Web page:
Since 2008, Turkish telenovelas have been spreading throughout the Middle East, with the exportation of more than fifty tv series in the past five years only.
Some new significant social trends are ascribed to these musalsalat, as tv series are called in the Middle East: the success of a rising movement for gender emancipation, the growth of divorce, a widespread recourse to cosmetic surgery among men who want to look like the stars of tv series, and a boom of babies called Muhannad or Noor, like the protagonists of the most popular telenovelas.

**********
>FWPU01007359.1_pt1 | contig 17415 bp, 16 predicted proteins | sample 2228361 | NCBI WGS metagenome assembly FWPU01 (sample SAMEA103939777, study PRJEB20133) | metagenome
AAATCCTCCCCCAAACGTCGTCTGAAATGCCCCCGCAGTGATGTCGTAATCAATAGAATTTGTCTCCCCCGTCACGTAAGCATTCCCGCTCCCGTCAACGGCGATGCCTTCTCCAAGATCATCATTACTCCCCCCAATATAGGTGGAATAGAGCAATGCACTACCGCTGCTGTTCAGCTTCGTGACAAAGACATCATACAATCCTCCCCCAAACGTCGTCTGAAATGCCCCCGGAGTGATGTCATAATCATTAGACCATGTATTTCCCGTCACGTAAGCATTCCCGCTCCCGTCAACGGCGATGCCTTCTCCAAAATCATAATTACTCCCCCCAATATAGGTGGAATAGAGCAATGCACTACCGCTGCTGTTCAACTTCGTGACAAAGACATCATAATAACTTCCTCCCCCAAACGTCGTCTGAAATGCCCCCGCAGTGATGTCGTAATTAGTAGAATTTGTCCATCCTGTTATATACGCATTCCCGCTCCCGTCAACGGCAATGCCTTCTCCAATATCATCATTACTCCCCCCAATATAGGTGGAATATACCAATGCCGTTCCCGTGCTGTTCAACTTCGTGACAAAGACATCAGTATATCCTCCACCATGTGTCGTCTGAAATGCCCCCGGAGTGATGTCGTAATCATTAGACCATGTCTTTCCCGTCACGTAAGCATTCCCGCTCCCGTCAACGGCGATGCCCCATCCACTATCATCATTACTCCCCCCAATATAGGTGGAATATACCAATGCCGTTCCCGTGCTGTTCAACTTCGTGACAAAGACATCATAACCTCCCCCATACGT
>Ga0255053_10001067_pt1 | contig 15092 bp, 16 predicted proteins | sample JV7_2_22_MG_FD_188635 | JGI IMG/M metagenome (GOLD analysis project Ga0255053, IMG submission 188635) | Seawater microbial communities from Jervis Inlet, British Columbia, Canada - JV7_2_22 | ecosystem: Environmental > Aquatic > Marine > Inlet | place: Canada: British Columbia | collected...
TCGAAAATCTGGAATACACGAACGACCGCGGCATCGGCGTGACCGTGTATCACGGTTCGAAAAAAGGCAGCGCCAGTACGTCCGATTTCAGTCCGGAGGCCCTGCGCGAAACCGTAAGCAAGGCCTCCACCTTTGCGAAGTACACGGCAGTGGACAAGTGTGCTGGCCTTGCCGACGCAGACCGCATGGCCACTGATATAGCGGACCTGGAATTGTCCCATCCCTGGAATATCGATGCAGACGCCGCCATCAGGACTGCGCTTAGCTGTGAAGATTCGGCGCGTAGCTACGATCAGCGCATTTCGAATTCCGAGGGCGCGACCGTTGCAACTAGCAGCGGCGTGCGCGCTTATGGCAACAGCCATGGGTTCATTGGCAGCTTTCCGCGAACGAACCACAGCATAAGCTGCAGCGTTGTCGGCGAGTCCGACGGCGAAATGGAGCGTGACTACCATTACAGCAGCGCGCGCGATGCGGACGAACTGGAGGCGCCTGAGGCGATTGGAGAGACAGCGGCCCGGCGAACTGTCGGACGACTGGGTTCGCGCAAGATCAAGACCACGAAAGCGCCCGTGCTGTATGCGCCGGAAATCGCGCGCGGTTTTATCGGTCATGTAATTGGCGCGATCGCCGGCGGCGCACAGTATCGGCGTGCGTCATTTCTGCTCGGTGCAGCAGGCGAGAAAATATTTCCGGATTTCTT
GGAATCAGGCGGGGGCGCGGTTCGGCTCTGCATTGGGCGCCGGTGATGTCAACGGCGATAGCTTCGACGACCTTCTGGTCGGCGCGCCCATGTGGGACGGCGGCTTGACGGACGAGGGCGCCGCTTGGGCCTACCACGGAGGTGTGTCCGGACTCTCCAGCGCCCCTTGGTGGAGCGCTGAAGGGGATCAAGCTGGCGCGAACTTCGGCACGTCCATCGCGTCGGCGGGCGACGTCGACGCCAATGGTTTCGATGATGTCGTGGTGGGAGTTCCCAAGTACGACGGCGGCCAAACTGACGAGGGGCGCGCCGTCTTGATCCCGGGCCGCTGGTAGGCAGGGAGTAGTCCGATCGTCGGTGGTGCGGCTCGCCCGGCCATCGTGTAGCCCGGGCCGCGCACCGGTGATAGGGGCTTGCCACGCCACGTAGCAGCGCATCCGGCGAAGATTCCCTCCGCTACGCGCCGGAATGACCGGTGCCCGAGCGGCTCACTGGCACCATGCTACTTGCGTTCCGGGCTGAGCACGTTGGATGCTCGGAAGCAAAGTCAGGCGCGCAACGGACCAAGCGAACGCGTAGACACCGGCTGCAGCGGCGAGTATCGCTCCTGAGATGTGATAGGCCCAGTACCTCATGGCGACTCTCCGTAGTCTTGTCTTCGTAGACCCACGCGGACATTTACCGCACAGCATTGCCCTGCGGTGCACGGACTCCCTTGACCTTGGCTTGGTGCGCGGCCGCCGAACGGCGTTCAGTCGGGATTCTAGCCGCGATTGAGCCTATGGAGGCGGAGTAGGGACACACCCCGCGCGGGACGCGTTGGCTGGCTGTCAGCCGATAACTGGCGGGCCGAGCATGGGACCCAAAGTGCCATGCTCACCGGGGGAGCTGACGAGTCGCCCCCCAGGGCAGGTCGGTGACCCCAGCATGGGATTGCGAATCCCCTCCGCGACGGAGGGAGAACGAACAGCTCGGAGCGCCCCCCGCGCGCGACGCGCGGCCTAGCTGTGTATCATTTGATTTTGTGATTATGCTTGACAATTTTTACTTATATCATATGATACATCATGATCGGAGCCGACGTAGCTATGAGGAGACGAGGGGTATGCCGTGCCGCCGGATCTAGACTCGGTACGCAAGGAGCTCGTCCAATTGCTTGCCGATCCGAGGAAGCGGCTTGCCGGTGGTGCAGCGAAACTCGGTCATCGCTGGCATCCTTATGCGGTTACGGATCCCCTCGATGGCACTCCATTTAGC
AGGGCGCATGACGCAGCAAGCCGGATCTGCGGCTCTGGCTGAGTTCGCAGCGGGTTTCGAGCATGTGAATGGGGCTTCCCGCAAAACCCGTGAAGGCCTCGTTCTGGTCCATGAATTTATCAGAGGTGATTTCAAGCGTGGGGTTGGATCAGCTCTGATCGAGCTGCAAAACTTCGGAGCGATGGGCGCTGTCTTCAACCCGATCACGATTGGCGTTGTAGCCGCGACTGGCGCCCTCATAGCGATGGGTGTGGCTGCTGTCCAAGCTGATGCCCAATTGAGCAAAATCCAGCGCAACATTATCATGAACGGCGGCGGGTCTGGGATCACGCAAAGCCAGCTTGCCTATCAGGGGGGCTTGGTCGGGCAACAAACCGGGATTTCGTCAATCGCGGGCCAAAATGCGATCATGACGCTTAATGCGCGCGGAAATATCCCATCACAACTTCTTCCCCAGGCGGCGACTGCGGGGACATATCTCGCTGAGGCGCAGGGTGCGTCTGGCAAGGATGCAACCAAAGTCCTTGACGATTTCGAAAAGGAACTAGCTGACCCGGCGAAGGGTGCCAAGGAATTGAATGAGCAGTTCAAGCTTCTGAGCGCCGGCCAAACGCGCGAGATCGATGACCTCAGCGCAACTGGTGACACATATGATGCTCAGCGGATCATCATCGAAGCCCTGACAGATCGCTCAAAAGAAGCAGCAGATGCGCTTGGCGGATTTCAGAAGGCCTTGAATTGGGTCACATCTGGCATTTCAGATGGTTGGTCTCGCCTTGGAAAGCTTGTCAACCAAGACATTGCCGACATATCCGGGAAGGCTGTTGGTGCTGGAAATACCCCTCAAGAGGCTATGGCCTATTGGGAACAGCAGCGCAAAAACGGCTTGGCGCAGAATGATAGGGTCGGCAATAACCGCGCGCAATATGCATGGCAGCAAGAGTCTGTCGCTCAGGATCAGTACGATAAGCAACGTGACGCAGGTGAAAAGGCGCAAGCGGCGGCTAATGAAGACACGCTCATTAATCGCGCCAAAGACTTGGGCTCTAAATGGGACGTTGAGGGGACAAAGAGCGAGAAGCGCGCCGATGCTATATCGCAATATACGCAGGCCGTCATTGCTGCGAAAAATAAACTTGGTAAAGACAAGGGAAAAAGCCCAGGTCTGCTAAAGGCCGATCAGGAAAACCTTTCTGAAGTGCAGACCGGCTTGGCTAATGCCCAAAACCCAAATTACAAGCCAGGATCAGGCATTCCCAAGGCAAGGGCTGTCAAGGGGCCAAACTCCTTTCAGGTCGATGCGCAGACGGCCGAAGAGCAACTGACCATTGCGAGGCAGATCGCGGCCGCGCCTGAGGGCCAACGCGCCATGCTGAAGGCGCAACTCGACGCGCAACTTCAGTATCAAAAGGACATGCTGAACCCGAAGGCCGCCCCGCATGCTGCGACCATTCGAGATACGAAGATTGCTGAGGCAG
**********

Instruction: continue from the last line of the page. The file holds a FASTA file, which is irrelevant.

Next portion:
The rise of Turkish media in the Arab public sphere gives an idea of the geopolitical roots at the base of Turkish pop-culture’s spread in the Middle East – a phenomenon that has been summarized with the ironic definition of neo-ottoman cool.
Seen through its tv screens, Turkey seems to have hit the target of an univocal Turkish modernity that reaches deep down into Arab people’s ambitions.
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